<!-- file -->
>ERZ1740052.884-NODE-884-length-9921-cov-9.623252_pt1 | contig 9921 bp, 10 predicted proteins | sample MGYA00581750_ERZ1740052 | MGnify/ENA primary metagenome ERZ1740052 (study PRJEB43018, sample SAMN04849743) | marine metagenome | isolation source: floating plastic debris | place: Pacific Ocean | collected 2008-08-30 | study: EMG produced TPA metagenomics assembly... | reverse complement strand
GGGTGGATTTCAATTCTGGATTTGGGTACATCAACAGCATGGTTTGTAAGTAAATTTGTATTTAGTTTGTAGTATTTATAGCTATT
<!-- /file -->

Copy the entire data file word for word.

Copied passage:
>ERZ1740052.884-NODE-884-length-9921-cov-9.623252_pt1 | contig 9921 bp, 10 predicted proteins | sample MGYA00581750_ERZ1740052 | MGnify/ENA primary metagenome ERZ1740052 (study PRJEB43018, sample SAMN04849743) | marine metagenome | isolation source: floating plastic debris | place: Pacific Ocean | collected 2008-08-30 | study: EMG produced TPA metagenomics assembly... | reverse complement strand
GGGTGGATTTCAATTCTGGATTTGGGTACATCAACAGCATGGTTTGTAAGTAAATTTGTATTTAGTTTGTAGTATTTATAGCTATT